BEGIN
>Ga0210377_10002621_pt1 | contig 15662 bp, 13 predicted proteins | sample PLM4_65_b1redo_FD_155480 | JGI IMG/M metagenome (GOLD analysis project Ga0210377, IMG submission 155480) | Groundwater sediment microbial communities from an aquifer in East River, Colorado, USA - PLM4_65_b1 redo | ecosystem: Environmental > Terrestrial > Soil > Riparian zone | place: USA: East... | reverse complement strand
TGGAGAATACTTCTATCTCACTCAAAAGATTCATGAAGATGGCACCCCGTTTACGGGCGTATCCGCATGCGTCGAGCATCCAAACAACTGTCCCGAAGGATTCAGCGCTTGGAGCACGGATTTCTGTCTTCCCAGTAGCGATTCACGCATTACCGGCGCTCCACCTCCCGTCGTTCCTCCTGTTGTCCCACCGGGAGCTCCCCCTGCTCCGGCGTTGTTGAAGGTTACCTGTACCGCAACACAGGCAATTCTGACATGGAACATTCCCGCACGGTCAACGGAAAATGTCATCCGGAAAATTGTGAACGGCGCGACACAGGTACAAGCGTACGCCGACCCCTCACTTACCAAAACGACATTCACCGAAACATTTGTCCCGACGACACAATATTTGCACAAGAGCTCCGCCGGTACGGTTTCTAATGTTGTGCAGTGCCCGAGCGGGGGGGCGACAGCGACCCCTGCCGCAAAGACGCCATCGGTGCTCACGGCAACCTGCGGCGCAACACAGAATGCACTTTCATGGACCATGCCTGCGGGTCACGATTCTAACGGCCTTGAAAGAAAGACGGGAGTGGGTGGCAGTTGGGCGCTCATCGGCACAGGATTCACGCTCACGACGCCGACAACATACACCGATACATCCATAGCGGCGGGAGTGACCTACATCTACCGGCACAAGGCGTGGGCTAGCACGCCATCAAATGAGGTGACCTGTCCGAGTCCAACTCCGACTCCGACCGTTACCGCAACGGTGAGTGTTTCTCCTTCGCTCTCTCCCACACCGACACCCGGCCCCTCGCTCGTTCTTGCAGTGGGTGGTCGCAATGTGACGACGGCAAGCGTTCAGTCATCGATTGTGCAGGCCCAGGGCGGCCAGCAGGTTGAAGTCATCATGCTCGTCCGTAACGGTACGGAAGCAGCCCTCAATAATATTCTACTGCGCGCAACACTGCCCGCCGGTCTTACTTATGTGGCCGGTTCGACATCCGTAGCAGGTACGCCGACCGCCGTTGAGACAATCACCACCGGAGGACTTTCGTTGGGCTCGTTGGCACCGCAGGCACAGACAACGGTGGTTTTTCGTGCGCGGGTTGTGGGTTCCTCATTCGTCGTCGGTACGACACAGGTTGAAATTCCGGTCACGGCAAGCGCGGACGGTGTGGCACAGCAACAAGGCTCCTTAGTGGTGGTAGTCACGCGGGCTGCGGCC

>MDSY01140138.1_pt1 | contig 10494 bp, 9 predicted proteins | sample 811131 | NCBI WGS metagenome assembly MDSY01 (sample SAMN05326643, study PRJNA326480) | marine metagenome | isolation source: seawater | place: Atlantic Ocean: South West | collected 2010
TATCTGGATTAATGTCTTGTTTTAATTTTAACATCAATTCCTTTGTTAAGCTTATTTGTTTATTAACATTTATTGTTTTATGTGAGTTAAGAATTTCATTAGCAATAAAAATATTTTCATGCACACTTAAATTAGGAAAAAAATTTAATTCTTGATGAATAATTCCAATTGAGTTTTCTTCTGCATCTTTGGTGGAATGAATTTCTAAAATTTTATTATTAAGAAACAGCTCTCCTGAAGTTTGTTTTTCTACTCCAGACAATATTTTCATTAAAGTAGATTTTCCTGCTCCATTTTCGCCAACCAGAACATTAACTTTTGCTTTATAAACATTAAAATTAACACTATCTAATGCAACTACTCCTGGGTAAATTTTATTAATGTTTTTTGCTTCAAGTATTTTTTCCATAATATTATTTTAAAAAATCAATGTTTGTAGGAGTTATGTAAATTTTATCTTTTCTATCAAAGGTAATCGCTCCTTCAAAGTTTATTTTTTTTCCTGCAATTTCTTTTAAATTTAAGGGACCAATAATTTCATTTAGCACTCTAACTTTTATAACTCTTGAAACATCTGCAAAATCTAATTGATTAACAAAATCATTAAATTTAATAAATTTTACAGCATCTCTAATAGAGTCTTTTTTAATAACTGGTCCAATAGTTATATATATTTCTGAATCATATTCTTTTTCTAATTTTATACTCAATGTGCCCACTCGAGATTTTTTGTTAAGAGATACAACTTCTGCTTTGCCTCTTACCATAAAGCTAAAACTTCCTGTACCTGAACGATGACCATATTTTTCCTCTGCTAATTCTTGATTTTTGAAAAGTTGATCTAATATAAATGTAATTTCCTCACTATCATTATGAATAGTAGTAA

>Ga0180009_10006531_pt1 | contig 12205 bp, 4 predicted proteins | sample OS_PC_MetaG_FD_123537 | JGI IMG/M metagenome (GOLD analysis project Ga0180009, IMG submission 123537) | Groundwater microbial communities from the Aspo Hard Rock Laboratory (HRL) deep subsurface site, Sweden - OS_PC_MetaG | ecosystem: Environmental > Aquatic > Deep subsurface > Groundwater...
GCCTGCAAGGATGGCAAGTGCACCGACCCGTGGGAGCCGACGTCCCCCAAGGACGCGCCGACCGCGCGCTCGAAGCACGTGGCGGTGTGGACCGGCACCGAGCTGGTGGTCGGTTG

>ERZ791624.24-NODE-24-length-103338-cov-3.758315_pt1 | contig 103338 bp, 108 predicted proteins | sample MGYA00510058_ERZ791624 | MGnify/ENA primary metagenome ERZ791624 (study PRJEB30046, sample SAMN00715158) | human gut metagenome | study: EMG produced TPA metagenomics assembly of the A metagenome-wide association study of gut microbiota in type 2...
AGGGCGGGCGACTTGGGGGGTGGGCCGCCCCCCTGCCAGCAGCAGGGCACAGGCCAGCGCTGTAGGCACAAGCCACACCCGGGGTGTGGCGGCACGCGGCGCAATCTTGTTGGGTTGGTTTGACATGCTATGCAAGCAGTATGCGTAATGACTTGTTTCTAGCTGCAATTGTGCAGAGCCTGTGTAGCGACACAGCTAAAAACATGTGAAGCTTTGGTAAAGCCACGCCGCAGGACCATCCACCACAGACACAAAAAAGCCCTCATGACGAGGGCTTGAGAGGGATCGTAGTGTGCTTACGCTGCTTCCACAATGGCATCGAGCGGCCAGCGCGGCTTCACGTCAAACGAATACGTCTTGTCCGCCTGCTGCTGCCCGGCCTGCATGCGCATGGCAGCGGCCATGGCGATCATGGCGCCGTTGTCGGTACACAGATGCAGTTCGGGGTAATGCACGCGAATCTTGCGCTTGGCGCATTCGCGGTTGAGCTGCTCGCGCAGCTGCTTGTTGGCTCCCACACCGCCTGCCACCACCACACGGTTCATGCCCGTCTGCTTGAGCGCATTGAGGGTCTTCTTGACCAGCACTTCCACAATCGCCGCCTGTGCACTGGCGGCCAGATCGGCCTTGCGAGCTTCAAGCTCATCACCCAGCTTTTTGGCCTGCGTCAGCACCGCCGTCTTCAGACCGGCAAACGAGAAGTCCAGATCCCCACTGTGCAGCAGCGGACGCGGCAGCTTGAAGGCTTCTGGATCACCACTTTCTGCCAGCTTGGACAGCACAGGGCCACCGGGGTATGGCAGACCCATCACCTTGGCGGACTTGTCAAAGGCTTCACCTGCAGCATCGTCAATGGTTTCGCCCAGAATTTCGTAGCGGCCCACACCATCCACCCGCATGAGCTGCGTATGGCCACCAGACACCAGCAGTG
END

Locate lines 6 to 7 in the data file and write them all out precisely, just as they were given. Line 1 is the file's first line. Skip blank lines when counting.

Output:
GCCTGCAAGGATGGCAAGTGCACCGACCCGTGGGAGCCGACGTCCCCCAAGGACGCGCCGACCGCGCGCTCGAAGCACGTGGCGGTGTGGACCGGCACCGAGCTGGTGGTCGGTTG

>ERZ791624.24-NODE-24-length-103338-cov-3.758315_pt1 | contig 103338 bp, 108 predicted proteins | sample MGYA00510058_ERZ791624 | MGnify/ENA primary metagenome ERZ791624 (study PRJEB30046, sample SAMN00715158) | human gut metagenome | study: EMG produced TPA metagenomics assembly of the A metagenome-wide association study of gut microbiota in type 2...